Today was Marjory Stoneman Douglas High School’s first full day of classes since the Feb. 14 shooting that left 17 people dead and many others wounded. Secretary of Education Betsy DeVos stopped by to meet with students, as did Miami Heat guard Dwyane Wade. One of these visitors was more popular than the other.
DeVos, who came through first, didn’t do much of anything besides make her appearance known. She didn’t bring up President Donald Trump’s idea to arm teachers in order to cut down on school shootings—likely for the best—nor did she seem to actually interact with many of the MSD students. Carly Novell, an editor for the school’s paper The Eagle Eye, said her classmates weren’t afforded a real chance to talk with DeVos:
Although DeVos told reporters “We’re committed not only to listening but to action,” after the visit, a few students didn’t think she cared to listen to the people affected by the shooting. Kyra Parrow, one of the students allowed to follow her around, said she didn’t get an actual answer to the one question she asked:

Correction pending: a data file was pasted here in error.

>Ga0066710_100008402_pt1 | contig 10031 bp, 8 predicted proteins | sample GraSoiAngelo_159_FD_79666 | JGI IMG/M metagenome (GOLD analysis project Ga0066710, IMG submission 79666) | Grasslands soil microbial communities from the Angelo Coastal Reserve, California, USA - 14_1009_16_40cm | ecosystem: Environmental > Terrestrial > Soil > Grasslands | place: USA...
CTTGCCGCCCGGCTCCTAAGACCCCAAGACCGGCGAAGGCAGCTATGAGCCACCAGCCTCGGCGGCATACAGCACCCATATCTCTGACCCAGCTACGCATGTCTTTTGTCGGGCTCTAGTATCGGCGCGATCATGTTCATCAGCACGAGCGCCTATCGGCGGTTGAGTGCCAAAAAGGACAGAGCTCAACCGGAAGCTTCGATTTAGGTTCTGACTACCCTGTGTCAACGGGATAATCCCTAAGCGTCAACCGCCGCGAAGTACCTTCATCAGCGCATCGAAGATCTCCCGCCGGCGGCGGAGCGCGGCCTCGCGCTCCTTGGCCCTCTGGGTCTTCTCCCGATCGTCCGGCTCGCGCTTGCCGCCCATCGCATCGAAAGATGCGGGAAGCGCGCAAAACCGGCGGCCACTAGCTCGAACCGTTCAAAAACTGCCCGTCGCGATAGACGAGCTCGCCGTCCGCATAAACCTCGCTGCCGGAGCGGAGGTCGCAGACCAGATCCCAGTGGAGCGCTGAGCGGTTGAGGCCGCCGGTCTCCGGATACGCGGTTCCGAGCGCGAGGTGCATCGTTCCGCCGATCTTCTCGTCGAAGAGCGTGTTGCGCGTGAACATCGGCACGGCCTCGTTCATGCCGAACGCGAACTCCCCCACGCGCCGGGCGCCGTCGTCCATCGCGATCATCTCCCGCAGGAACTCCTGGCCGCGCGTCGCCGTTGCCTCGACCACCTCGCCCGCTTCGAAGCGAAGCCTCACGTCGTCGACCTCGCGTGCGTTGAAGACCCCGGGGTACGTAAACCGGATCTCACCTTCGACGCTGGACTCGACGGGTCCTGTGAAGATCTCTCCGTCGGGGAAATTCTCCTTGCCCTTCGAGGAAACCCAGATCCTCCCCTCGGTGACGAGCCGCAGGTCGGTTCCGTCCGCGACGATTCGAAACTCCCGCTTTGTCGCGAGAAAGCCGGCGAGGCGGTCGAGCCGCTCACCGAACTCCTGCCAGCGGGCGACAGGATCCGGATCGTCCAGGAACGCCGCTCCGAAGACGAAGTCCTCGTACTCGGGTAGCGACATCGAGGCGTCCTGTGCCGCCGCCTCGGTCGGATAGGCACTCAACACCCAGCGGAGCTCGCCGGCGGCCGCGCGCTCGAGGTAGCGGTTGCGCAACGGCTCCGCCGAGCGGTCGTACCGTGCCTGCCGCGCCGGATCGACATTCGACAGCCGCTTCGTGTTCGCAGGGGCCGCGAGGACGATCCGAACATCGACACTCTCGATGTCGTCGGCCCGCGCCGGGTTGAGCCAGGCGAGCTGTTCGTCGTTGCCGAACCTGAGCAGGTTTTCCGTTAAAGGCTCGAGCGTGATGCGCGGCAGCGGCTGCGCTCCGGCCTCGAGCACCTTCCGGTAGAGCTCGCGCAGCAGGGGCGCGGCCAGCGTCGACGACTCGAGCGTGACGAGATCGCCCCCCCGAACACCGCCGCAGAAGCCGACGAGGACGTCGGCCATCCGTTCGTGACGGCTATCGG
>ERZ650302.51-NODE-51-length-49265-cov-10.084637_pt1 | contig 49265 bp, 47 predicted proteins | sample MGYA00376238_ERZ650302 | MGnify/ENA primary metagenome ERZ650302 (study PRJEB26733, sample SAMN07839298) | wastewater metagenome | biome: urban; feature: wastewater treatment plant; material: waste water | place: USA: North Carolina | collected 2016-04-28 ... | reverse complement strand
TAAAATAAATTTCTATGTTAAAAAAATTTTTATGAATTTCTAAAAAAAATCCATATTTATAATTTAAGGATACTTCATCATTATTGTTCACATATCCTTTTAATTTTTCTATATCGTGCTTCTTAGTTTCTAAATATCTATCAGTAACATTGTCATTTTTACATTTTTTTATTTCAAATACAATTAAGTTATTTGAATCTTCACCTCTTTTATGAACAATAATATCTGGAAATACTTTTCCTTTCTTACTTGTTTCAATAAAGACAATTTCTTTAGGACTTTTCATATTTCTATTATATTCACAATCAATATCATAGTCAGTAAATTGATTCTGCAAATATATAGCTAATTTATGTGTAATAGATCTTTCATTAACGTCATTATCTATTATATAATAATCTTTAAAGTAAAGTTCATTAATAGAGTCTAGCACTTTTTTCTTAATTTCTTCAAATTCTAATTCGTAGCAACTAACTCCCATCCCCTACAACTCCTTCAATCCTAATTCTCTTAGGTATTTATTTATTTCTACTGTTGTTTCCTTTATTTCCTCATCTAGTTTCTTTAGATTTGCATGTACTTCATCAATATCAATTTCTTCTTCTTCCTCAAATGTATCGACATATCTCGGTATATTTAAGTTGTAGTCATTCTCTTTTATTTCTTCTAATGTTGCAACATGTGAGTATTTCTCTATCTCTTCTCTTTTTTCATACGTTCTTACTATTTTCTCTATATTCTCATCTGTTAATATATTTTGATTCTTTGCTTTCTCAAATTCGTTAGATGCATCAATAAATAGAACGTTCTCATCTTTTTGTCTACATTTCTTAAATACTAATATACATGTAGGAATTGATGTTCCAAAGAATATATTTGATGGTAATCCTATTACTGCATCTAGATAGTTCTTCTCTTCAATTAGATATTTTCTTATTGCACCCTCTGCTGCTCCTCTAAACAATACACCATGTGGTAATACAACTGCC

The answer to Parrow’s question was in The Eagle Eye’s article on the visit:
After senior Kyra Parrow asked DeVos about her agenda to prevent further school shootings, the secretary answered that her agenda was “to ensure that the students of our country are able to pursue their learning in a safe environment. I am going to make sure that we bring forward solutions that communities can put in place that will be appropriate for their surroundings and will ensure that they can care for their students.”
Then came Wade. He had a connection to the school, and not just because he plays for a Florida team: Joaquin Oliver, one of the students killed, was such a fan that he was buried in Wade’s jersey. When Wade learned about Oliver, he dedicated the rest of his season to him. The NBA player stopped by today, and the kids in the cafeteria were ecstatic.
There’s only so much time in a day, so maybe Wade didn’t get to meet with all 3,000 students at MSD, but he did meet with Oliver’s best friends, take questions from students, and talk to leaders of the Never Again movement, according to the Eagle Eye.
Wade can relate on some level to the students and staff, as his cousin Nykea Aldridge was a victim of gun violence in Chicago in 2016. DeVos, on the other hand, said at her confirmation hearing in January that she would support President Trump’s proposal to ban gun-free school zones; wouldn’t definitively say that guns shouldn’t be in schools; and cited grizzly bears as a reason why guns might have a place in schools. So she’s got that going for her.